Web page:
As Columbia resident Deborah Clutts prepares for her 17-year-old son's transition into adulthood, she said she is encountering challenges she didn't face when her older daughter graduated from high school.
"With the typical student getting ready to graduate, although the parents may have some degree of involvement, there is a natural evolution to independence," she said. "With a student with a disability, there is a planning process that needs to take place to assist that student to whatever degree they need in transitioning into adulthood."
Clutts's son, Matthew, was diagnosed with autism at age 3 and will graduate from Kennedy Krieger High School next year.
"The path isn't as clear," she said.
That's why it's so important to start planning early, said Patrick Boxall, vice president of the Howard County Autism Society, which is co-hosting its third annual symposium on the transition to adulthood this Saturday.
Under Maryland law, individuals with disabilities are eligible for publicly-funded special education and certain wrap-around services until they graduate high school or reach age 21. Then, Boxall said, their support system changes.
"That's difficult for many families to get their heads around," he said. Boxall has two sons who both attend Glenelg High School and have autism.
"Working with a student with a disability, living with these students brings its own challenges that make it very difficult as a practical matter to focus on the future," he said.
This year's symposium, which is co-hosted by the Howard County government and school system, is titled "Stop Waiting and Start Planning," and aims to get parents and caretakers to engage with transition planning as soon as possible. It is open to all youth with developmental disabilities and their guardians, not only for those affected by autism.
Based on the school system's enrollment numbers, Boxall estimates that approximately 375 special education students leave high school in the county each year.
"I'm optimistic that we're going to get a real cross-section of the county," he said.
Guardians at the symposium will hear from guest speakers about the various areas in which their children may need support.
"Parents are interested in housing, transportation, recreation and employment," said Clutts, who has volunteered with the Howard County Autism Society for 14 years and is on its transition committee. "Employment is a big source of concern."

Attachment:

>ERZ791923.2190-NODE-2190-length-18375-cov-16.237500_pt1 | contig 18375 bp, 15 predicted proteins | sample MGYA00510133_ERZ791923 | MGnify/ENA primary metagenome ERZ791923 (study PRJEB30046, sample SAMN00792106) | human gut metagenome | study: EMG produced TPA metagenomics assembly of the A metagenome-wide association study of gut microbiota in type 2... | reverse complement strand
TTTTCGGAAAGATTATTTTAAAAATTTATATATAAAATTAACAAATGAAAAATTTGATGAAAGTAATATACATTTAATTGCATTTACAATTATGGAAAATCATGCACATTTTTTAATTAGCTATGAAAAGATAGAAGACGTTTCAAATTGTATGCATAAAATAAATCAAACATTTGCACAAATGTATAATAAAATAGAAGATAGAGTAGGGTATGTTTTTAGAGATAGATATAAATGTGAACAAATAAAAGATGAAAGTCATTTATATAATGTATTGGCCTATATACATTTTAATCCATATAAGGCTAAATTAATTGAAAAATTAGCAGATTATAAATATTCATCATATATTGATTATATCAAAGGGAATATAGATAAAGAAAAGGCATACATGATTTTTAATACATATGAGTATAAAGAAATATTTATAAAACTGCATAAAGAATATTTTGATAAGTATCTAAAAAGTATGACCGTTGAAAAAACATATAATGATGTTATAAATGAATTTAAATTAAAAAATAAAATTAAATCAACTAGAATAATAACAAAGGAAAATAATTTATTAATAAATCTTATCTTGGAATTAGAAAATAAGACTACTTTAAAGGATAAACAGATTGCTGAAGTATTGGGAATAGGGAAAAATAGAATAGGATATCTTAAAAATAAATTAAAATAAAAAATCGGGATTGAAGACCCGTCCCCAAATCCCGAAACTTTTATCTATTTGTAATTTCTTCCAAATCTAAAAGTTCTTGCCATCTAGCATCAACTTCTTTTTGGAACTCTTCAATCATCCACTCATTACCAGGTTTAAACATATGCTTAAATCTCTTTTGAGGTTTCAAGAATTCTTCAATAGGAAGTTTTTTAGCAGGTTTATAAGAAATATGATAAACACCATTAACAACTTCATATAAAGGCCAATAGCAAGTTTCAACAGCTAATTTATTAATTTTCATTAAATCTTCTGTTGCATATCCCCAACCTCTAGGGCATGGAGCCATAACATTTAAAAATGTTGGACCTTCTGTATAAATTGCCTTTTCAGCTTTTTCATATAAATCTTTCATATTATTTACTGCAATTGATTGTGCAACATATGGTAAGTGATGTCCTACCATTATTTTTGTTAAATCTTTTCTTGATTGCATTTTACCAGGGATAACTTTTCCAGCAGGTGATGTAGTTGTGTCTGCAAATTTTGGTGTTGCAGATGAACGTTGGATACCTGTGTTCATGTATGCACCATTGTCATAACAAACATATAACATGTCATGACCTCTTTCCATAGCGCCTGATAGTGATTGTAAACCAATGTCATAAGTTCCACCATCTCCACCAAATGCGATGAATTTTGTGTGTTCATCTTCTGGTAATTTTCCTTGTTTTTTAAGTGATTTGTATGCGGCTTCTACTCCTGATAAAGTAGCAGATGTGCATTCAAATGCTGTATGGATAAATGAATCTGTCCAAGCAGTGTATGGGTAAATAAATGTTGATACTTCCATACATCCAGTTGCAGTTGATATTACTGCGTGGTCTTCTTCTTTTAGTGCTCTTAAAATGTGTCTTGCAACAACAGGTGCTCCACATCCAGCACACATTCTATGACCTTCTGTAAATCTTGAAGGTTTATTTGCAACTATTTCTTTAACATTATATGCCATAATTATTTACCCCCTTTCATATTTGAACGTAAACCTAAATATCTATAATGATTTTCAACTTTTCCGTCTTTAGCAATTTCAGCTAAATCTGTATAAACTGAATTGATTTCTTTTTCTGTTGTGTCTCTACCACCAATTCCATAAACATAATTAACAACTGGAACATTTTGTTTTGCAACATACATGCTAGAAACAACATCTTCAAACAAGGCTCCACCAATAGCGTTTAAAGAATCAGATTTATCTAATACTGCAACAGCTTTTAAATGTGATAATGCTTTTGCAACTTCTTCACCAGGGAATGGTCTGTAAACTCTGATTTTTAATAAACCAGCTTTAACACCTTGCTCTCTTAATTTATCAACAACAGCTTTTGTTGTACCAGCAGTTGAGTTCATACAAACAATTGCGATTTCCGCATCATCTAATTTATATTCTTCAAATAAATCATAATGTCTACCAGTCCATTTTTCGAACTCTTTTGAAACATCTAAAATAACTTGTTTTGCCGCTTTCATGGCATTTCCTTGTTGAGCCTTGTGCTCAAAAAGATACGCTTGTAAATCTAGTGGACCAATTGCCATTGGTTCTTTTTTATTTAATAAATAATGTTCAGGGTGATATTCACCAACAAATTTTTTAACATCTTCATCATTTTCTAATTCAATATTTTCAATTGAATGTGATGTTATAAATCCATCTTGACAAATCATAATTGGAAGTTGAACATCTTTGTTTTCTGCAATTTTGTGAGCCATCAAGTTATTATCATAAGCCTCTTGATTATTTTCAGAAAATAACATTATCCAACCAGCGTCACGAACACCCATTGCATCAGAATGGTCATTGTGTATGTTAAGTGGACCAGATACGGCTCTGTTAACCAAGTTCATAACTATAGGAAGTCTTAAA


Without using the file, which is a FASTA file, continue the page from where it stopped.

Unlike the average young adult, people with disabilities may need coaching to learn the tasks required of them at a job, she said, and they will likely need help finding a job in the first place.
"Even in finding a volunteer position, it took some effort on my part to call and find something for Matt," Clutts said. Her son volunteered at a Howard County farm last summer.
"Whereas, a typical high school student might walk into guidance counselor's office and find volunteer opportunities," she said. "They're going to be independent and seek that out."
Steve Elville of the Columbia-based law firm Elville and Associates, which does work in special education planning and elder law, will speak to caregivers about whether they should apply for guardianship after their children become adults.
"Parents are often told that they need to have guardianship by well-meaning people, but they don't necessarily need to," Elville said. "For high-functioning children, there is no need for it because they can sign powers of attorney and advanced medical directives."
New at the symposium this year is a track for youth with disabilities, to be directed by Accessible Resources for Independence Inc., a business that helps people with disabilities to maximize their independence.
"We got into this coming from that viewpoint of getting to these youth before they've exited to help them think about building skills and a plan," said the business' executive director, Katie Collins-Ihrke. "This transitional age is very important because after they're done with the school system, they may or may not have support in the adult world."
Student participants will learn independent living skills, from maintaining healthy relationships and preparing meals to voting and advocating for themselves.
"In your childhood, your youth, your parents do a lot of talking for you," Collins-Ihrke said. "When you're an adult, you're expected to speak for yourself, and expressing yourself effectively is key."
The "Stop Waiting and Start Planning" symposium will be held Saturday, March 19 from 8 a.m. to 4:30 p.m. at Cedar Lane School in Fulton. Registration costs $35 per caregiver and is free for transitioning youth ages 16-26. To learn more or to register for the event, go to howard-autism.org/transition-symposium.